Rainwater collected in the recharge pond (above). Drainage construction on progress to tap runoff water for the pond (right). Capacity of all 24 ponds in various sizes exceeded 10,000 cubic-feet.
Committed leadership: Prior to the recharge pond approach, Dhulikhel leadership worked with government and ADB for a large scale project called – Kavre Valley Drinking Water Supply Project to augment water supply to the three towns in Kavre Vallley, namely, Dhuilkhel, Banepa and Panauti. The project taps additional sources at Rosi headwaters, which is at 15km from Dhulikhel. Ashok Byanju, the newly elected Mayor of Dhulikhel Municipality and key figure in all new initiatives for water supply looks confident to face emerging challenges to meet all water supply needs of his town. He says ‘Relying on any external source only for essential supply like water is not appropriate, therefore, DDWUC’s efforts to conserve local water sources and their recharge zone is commendable for immediate and long term needs of the town’. The newly elected leaders have promised to ensure sustainable water supply to each households of this bigger Dhulikhel within their term of five years. The past leadership of Dhulikhel used innovations for establishing an advanced water supply system to meet water needs of the time, which led this old town to thrive and prosper ahead from others. The new leadership has hinted using the key elements of the past innovations to achieve their new targets.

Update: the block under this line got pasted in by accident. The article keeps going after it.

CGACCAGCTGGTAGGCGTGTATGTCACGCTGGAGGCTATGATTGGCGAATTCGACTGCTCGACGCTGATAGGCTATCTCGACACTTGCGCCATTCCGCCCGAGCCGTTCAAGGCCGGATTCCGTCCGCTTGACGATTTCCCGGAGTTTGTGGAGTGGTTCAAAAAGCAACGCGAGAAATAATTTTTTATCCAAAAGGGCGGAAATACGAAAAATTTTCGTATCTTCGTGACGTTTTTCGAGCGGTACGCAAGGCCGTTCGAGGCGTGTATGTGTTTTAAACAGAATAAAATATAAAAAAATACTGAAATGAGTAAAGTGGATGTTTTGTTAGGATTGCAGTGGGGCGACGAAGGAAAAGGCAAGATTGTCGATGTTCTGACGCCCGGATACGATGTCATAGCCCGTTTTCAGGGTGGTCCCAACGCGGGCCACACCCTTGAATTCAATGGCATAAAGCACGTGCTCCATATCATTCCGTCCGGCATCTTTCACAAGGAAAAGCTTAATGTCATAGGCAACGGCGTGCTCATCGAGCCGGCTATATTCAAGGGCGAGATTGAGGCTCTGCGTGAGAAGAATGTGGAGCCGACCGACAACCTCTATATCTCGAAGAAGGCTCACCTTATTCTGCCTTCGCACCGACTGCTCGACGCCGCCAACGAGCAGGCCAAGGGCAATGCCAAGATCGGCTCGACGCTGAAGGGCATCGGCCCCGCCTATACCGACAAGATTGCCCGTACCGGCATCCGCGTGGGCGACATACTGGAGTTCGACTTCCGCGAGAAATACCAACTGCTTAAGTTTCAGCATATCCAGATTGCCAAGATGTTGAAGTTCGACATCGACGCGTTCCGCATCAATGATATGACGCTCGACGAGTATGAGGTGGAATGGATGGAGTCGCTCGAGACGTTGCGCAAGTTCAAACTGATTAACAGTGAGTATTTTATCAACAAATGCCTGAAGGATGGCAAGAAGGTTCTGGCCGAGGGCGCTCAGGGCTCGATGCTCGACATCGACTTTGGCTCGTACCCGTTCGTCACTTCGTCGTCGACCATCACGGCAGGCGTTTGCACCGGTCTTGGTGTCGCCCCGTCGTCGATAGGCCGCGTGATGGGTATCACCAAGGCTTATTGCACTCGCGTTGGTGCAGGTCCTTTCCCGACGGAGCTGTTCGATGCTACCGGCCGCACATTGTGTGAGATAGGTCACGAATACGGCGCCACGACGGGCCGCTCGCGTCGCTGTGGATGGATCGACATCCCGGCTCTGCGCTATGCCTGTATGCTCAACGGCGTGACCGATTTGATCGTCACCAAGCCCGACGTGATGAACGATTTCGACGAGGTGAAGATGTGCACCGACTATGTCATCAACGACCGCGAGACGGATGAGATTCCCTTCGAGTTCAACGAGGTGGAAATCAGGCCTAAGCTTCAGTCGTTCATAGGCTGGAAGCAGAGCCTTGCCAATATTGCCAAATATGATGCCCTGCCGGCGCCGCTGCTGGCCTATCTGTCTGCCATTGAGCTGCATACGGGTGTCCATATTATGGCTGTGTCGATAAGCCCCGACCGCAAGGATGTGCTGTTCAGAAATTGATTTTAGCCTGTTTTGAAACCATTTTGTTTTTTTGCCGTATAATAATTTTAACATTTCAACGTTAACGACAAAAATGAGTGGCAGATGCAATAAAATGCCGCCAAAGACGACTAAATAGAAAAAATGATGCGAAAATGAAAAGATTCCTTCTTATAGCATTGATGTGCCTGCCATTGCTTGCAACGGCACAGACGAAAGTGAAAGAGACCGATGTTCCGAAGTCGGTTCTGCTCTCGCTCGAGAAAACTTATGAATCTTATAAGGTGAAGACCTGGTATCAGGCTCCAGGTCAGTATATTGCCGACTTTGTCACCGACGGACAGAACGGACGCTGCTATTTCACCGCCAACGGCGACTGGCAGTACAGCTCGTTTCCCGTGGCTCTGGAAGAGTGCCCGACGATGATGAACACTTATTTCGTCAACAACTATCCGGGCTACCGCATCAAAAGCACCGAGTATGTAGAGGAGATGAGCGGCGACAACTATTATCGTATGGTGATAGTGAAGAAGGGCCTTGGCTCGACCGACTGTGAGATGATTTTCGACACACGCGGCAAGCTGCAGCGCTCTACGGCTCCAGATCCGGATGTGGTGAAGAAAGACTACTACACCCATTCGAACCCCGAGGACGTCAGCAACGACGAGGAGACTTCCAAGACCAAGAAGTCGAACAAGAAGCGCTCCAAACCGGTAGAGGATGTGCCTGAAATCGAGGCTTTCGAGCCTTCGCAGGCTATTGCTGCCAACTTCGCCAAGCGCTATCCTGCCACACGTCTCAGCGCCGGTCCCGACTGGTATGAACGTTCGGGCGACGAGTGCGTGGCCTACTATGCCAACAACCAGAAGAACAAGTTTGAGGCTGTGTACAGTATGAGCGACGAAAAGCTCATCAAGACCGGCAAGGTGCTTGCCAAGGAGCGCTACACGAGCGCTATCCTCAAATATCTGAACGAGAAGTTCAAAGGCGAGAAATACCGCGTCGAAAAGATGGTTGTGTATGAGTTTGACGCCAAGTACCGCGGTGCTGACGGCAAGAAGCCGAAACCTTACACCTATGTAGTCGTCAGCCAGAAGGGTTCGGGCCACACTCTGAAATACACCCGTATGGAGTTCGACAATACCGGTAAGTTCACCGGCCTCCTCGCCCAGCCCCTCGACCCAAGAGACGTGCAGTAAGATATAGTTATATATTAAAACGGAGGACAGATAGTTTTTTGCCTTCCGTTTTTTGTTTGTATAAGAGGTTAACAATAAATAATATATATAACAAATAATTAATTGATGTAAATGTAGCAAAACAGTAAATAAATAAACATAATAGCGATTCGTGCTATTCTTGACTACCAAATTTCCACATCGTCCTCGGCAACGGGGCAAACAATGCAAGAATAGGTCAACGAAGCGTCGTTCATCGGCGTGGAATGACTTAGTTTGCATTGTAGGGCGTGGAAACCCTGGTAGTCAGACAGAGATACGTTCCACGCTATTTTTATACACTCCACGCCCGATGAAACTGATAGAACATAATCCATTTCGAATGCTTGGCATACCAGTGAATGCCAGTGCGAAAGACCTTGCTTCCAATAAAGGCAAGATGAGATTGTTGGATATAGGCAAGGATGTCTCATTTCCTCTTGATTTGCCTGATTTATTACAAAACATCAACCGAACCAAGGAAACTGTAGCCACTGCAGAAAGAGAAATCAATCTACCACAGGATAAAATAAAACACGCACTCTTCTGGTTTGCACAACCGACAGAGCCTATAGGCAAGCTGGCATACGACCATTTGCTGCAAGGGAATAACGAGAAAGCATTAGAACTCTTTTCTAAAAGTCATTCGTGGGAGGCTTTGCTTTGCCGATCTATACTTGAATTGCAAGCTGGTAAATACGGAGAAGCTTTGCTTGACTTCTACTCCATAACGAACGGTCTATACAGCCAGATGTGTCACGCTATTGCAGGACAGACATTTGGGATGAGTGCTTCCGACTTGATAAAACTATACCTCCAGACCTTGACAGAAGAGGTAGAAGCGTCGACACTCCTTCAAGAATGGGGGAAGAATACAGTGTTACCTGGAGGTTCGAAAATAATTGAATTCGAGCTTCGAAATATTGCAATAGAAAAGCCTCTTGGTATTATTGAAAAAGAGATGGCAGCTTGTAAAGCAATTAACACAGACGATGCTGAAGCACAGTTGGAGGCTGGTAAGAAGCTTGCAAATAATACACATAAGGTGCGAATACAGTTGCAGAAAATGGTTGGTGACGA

Innovative approach for source diversification: In the context of Dhulikhel, a number of options for source augmentation and demand management are identified through dialogues at ‘Dhulikhel Pani Chautari’ – an open platform to discuss on issues and idea about water management. For the source augmentation, recharge ponds, recharge wells, rainwater collection system, segregation and recycling of waste water or combination of any of these could be appropriate strategies. Likewise, promotion of water efficient devices, technologies or mechanism at household levels can reduce water significantly. Water efficient toilet-flush, bathing showers, and water re-use system are some examples of such approach. Progressive water tariff and effective monitoring of supply system and its maintenance, which is already in place, can significantly help saving precious water. Making alternative local source accessible to meet part of a regular supply has been adopted as a core strategy to enhance water security and help minimizing the risk of water crisis. Efforts to conserve local sources have worked effectively. In the context of rapid urbanization (growing demand) and climate change (declining sources), diversifying the single source feeding system into multiple may work as the best strategy for the long term.
Water is the critical issue of all hilly towns partly due to geographic reality where sources are limited, seasonal and costly to tap. Climate change and rapid urbanization have not only added water stresses to make the situation worse, populations in many hill settlements are declining. Traditional knowledge and practices for water management are no more adequate. Towns like Dhulikhel have used technological and institutional innovations effectively to tackle these multi-front challenges. However, Dhulikhel case also illustrates that successful innovations can take effect only when there is a high level willingness from the part of municipal leadership to acknowledge and, act for bringing in innovations. Thus, a combination of interventions with policy tools, technological transfer and demonstrable piloting activities are visualized as a way out to sustain local water sources for a sustainable water supply in the future.